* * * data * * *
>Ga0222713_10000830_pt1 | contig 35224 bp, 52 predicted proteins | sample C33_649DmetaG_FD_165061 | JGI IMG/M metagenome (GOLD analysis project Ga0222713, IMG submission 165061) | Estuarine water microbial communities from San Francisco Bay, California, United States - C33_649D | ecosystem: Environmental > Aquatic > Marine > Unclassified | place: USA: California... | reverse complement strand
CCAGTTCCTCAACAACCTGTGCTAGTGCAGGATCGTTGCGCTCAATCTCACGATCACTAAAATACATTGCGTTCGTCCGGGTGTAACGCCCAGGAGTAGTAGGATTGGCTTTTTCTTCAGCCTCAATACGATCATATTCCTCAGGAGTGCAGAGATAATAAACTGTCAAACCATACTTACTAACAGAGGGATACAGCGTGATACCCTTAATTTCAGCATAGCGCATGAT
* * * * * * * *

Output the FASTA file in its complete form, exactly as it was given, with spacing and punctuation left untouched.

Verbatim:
>Ga0222713_10000830_pt1 | contig 35224 bp, 52 predicted proteins | sample C33_649DmetaG_FD_165061 | JGI IMG/M metagenome (GOLD analysis project Ga0222713, IMG submission 165061) | Estuarine water microbial communities from San Francisco Bay, California, United States - C33_649D | ecosystem: Environmental > Aquatic > Marine > Unclassified | place: USA: California... | reverse complement strand
CCAGTTCCTCAACAACCTGTGCTAGTGCAGGATCGTTGCGCTCAATCTCACGATCACTAAAATACATTGCGTTCGTCCGGGTGTAACGCCCAGGAGTAGTAGGATTGGCTTTTTCTTCAGCCTCAATACGATCATATTCCTCAGGAGTGCAGAGATAATAAACTGTCAAACCATACTTACTAACAGAGGGATACAGCGTGATACCCTTAATTTCAGCATAGCGCATGAT